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Aloha. This is George Krischke with Honolulu HI 5 (company now called Hawaii Living). Today, we’re going to talk about residential zoning in Hawaii. The Land Use Ordinance, also called LUO, defines the different zoning districts in Hawaii. And each zoning district comes with respective restrictions on the usage, what you can use the land for, what you can build on it, on setbacks, on height limits and so on.
The different zoning districts include the residential zone district, the apartment zone district, the resort zone district, the business zone district, the industrial district, the agricultural district and the preservation district. Each of these districts have their own sub-categories with respective requirements and limitations. Today, we’re just going to talk about the residential zone district. And the residential zone district has several subcategories such as the R3.5, R5, R7.5, R10 and the R20 subcategory. The “R” stands for “Residential” and the number behind it stands for the minimum square footage within that category.
For example, R5 means it is a residential-zoned lot. “R” stands for “Residential” and 5 stands for 5,000 square foot as the minimum size within that category. Now, there are some lots within R5 that actually are a little less than 5,000 square feet and that’s okay. Per 5,000 square feet within that R5 subcategory, you are allowed to build one house with one kitchen per 5,000 square feet. That is one house with one kitchen per 5,000 square feet. So, if the lot is zoned R5 and it has more square footage, let’s say it’s zoned R5 and it has 7,500 square feet or more, you may be able to build a duplex. That means two kitchens within the duplex. If the lot is zoned R5 and it has more than 10,000 square feet, you may be able to build two detached single family homes with each one having a legal kitchen. Now, whenever you buy a vacant lot or you want to remodel or expand your home, always check with a qualified licensed architect because there may be other restrictions besides what I just mentioned.
Other considerations include the sewer line capacity. Some neighborhoods have a moratorium where the sewer system is at capacity so you will not be able to add a bathroom or another toilet or another sink to your house. So, there’s other things to consider. So, sewer line capacity issues, utility hookup.. Is it possible to get utilities hooked up? What will it entail to do that? Driveway access, fire protection. Is there adequate fire hydrants in the neighborhood? Topography and additional neighborhood-specific covenants, conditions and restrictions. We call them “C, C and R’s.”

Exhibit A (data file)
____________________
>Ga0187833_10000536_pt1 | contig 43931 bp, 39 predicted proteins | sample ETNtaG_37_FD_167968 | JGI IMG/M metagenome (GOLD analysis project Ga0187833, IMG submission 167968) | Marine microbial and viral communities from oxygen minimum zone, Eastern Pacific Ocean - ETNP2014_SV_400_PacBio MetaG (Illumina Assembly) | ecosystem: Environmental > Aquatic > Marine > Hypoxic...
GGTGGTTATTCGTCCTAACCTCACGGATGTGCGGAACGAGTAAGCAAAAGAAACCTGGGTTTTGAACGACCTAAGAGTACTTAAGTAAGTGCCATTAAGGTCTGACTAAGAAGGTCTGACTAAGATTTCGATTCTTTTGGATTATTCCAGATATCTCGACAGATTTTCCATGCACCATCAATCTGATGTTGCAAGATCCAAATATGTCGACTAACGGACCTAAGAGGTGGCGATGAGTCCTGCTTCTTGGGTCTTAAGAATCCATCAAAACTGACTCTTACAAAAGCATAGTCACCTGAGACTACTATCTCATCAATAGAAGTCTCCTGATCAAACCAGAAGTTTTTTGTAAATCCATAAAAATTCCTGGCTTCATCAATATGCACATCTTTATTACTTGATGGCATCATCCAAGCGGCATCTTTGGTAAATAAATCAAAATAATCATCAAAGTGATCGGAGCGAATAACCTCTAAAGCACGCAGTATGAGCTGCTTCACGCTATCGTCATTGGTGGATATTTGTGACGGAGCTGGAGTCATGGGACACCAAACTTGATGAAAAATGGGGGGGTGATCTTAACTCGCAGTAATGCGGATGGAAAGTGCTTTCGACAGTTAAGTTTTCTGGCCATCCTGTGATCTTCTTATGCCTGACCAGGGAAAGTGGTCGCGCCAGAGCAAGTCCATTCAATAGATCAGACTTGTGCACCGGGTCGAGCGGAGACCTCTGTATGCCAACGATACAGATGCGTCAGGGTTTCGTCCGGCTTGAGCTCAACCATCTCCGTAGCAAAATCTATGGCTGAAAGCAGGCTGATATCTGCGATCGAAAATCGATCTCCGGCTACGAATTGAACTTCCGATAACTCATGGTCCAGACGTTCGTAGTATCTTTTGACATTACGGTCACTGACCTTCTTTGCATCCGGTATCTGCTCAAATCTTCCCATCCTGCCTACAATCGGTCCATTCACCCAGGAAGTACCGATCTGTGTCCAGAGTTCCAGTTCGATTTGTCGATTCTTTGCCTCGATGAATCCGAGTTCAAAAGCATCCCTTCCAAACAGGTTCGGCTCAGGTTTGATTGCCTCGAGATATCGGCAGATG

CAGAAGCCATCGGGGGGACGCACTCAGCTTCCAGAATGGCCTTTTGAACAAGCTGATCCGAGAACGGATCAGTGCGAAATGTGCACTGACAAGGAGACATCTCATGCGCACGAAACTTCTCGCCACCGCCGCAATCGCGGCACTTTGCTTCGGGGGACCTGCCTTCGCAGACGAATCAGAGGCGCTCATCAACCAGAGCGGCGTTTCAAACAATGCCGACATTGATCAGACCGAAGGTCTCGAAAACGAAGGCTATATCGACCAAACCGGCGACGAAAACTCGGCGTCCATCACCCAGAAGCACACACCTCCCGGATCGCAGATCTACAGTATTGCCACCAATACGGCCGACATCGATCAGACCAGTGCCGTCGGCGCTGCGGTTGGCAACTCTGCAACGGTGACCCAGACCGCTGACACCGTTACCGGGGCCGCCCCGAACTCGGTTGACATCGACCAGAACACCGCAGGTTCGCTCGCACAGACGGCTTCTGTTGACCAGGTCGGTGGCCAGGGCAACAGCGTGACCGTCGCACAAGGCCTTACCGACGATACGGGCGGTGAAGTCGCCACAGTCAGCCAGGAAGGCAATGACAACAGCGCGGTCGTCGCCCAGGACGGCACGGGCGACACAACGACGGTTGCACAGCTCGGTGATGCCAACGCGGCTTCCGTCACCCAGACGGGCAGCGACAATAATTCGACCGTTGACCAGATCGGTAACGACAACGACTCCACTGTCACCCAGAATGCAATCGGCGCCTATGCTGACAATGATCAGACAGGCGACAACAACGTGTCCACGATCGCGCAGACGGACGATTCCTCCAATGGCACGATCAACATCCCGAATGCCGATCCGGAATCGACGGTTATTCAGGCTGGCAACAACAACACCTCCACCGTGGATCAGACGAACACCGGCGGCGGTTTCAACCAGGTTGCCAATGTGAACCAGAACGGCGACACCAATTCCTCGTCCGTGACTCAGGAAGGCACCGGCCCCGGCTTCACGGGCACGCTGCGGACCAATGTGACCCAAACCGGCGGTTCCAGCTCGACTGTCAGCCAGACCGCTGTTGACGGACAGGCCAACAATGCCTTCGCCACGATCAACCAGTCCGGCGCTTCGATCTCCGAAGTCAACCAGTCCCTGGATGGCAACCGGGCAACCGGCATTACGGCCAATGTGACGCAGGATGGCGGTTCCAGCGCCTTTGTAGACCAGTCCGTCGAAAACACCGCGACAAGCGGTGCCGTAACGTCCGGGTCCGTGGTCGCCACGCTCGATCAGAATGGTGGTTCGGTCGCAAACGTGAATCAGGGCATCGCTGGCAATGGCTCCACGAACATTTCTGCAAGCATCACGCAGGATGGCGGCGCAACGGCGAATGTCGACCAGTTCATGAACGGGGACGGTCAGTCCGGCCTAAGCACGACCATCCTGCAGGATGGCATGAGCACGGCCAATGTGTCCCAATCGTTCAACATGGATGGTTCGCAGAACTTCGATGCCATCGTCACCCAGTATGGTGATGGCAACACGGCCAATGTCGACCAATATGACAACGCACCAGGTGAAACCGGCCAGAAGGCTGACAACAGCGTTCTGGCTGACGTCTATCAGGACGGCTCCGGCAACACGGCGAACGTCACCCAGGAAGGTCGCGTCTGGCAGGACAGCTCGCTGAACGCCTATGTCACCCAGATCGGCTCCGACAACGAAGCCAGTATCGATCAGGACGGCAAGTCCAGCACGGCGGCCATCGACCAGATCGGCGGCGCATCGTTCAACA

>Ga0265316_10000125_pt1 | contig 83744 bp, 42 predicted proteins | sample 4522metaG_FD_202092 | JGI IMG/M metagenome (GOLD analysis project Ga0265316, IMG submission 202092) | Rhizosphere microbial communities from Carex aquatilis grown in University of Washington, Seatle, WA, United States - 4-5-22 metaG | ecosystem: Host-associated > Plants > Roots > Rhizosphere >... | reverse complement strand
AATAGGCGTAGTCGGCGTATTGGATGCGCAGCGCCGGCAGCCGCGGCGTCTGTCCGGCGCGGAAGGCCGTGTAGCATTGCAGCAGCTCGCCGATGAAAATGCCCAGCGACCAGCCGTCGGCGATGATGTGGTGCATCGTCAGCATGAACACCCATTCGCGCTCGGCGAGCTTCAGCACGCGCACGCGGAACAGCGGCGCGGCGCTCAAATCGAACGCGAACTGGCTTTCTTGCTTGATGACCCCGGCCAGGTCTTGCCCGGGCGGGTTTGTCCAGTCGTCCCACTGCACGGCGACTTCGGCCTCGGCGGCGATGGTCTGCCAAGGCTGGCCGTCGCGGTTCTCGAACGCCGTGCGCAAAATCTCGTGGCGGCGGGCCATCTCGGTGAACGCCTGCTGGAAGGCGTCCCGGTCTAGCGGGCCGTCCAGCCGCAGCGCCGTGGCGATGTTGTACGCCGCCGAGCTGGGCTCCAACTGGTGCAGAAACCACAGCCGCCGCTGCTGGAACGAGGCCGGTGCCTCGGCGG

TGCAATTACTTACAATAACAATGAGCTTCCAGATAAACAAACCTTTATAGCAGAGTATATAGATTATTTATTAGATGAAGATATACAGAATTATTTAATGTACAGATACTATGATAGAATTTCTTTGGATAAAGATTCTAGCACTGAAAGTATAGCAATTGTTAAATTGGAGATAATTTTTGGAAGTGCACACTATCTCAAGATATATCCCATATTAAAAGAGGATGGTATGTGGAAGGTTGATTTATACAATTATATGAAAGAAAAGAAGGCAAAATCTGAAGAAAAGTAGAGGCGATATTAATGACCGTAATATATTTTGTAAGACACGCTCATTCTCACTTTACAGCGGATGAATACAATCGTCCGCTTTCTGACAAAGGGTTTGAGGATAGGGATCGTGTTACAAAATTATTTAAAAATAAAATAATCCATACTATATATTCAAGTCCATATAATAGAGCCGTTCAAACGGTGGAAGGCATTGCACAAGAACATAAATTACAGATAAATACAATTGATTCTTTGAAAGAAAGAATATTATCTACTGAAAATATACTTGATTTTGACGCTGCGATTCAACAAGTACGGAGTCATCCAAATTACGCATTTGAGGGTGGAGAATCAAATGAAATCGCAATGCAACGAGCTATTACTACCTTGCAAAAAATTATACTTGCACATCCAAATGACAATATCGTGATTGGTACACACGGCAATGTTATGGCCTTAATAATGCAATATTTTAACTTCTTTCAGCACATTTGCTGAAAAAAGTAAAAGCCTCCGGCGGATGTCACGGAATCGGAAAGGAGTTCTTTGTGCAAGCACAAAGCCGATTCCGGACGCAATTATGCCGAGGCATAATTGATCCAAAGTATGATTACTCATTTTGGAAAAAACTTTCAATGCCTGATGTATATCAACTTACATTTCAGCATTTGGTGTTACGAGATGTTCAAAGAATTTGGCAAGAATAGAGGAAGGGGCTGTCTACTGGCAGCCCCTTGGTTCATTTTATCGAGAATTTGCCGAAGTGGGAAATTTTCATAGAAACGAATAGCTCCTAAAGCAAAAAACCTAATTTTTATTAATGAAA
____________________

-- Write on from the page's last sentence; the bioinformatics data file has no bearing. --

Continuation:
Now, we talked about one house with one kitchen. Some owners extend their house with an additional wet bar. A wet bar is not a full kitchen. A wet bar is a sink and a refrigerator. A full kitchen is a sink, a refrigerator and a stove/oven. So, some owners extend their home and build an additional wet bar in the back, put it on the building plans and after the final city inspection is completed, the owner turns the wet bar into an illegal kitchen.
They add another stove/oven to the wet bar and create another separate entrance and rent out that extension to a tenant. So, now, you have two kitchens within one house. That’s not legal. You’re only allowed to have one kitchen in that house. So, this may become an issue when the owner wants to sell a house. The appraiser looks at it, makes a note of it and sometimes, the stove/oven may need to be removed in order to turn the illegal kitchen into what used to be a legal wet bar.
Zoning laws can change. So, what used to be okay may not be okay today. So, for example, in the mid 1980’s, oceanfront setbacks have changed. They were increased to 40 feet. Now, some homes built, prior to that, were built a lot closer to the ocean and they were built legally back then and they’re now considered non-conforming with today’s zoning laws or zoning requirements. But they may be grandfathered. So, it’s okay to have those.
But what you need to be aware of is if you buy one of those grandfathered homes, you are not allowed to increase the square footage of the home within the setback. So, things can change. And in doubt, always check with your favorite, qualified, licensed architect before making any big purchases or making any big decisions on remodeling or extending or building your house.
And that’s it for today. Until next time. ~Aloha.